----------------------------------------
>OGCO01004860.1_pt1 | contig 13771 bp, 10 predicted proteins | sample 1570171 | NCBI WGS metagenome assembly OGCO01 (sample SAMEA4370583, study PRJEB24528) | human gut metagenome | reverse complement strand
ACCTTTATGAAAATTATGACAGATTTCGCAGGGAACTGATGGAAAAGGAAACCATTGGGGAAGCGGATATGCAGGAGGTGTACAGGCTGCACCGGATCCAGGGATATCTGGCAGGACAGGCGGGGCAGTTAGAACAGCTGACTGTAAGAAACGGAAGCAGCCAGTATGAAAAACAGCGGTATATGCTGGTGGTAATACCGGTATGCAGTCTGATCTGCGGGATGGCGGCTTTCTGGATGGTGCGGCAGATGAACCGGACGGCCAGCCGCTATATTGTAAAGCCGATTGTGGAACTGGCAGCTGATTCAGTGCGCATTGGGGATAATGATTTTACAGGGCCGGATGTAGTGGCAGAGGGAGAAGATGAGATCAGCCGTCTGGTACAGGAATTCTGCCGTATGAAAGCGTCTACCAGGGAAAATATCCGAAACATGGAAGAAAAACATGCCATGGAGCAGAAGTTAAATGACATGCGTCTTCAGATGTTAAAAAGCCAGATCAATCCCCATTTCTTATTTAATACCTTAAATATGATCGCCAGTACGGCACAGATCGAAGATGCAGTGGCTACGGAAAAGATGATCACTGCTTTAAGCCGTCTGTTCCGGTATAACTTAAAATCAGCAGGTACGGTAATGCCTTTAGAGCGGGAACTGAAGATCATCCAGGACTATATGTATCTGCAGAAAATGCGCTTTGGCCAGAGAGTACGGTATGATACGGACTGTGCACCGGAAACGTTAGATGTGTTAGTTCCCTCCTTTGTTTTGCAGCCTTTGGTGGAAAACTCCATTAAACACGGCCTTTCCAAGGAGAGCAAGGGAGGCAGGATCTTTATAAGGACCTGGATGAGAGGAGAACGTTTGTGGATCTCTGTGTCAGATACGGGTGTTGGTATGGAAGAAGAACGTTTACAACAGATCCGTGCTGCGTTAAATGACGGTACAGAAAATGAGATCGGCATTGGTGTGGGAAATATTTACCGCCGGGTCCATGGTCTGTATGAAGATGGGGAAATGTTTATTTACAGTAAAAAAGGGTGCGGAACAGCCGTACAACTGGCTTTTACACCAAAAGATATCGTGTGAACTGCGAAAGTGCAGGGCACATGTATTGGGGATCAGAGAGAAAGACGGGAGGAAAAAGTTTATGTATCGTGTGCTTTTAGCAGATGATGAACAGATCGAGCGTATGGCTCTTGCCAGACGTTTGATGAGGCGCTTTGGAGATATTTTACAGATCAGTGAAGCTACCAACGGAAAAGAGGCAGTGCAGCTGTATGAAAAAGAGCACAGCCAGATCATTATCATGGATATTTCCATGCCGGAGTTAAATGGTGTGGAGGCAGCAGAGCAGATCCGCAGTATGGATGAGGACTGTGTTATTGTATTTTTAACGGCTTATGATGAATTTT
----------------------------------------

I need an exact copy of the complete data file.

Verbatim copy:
>OGCO01004860.1_pt1 | contig 13771 bp, 10 predicted proteins | sample 1570171 | NCBI WGS metagenome assembly OGCO01 (sample SAMEA4370583, study PRJEB24528) | human gut metagenome | reverse complement strand
ACCTTTATGAAAATTATGACAGATTTCGCAGGGAACTGATGGAAAAGGAAACCATTGGGGAAGCGGATATGCAGGAGGTGTACAGGCTGCACCGGATCCAGGGATATCTGGCAGGACAGGCGGGGCAGTTAGAACAGCTGACTGTAAGAAACGGAAGCAGCCAGTATGAAAAACAGCGGTATATGCTGGTGGTAATACCGGTATGCAGTCTGATCTGCGGGATGGCGGCTTTCTGGATGGTGCGGCAGATGAACCGGACGGCCAGCCGCTATATTGTAAAGCCGATTGTGGAACTGGCAGCTGATTCAGTGCGCATTGGGGATAATGATTTTACAGGGCCGGATGTAGTGGCAGAGGGAGAAGATGAGATCAGCCGTCTGGTACAGGAATTCTGCCGTATGAAAGCGTCTACCAGGGAAAATATCCGAAACATGGAAGAAAAACATGCCATGGAGCAGAAGTTAAATGACATGCGTCTTCAGATGTTAAAAAGCCAGATCAATCCCCATTTCTTATTTAATACCTTAAATATGATCGCCAGTACGGCACAGATCGAAGATGCAGTGGCTACGGAAAAGATGATCACTGCTTTAAGCCGTCTGTTCCGGTATAACTTAAAATCAGCAGGTACGGTAATGCCTTTAGAGCGGGAACTGAAGATCATCCAGGACTATATGTATCTGCAGAAAATGCGCTTTGGCCAGAGAGTACGGTATGATACGGACTGTGCACCGGAAACGTTAGATGTGTTAGTTCCCTCCTTTGTTTTGCAGCCTTTGGTGGAAAACTCCATTAAACACGGCCTTTCCAAGGAGAGCAAGGGAGGCAGGATCTTTATAAGGACCTGGATGAGAGGAGAACGTTTGTGGATCTCTGTGTCAGATACGGGTGTTGGTATGGAAGAAGAACGTTTACAACAGATCCGTGCTGCGTTAAATGACGGTACAGAAAATGAGATCGGCATTGGTGTGGGAAATATTTACCGCCGGGTCCATGGTCTGTATGAAGATGGGGAAATGTTTATTTACAGTAAAAAAGGGTGCGGAACAGCCGTACAACTGGCTTTTACACCAAAAGATATCGTGTGAACTGCGAAAGTGCAGGGCACATGTATTGGGGATCAGAGAGAAAGACGGGAGGAAAAAGTTTATGTATCGTGTGCTTTTAGCAGATGATGAACAGATCGAGCGTATGGCTCTTGCCAGACGTTTGATGAGGCGCTTTGGAGATATTTTACAGATCAGTGAAGCTACCAACGGAAAAGAGGCAGTGCAGCTGTATGAAAAAGAGCACAGCCAGATCATTATCATGGATATTTCCATGCCGGAGTTAAATGGTGTGGAGGCAGCAGAGCAGATCCGCAGTATGGATGAGGACTGTGTTATTGTATTTTTAACGGCTTATGATGAATTTT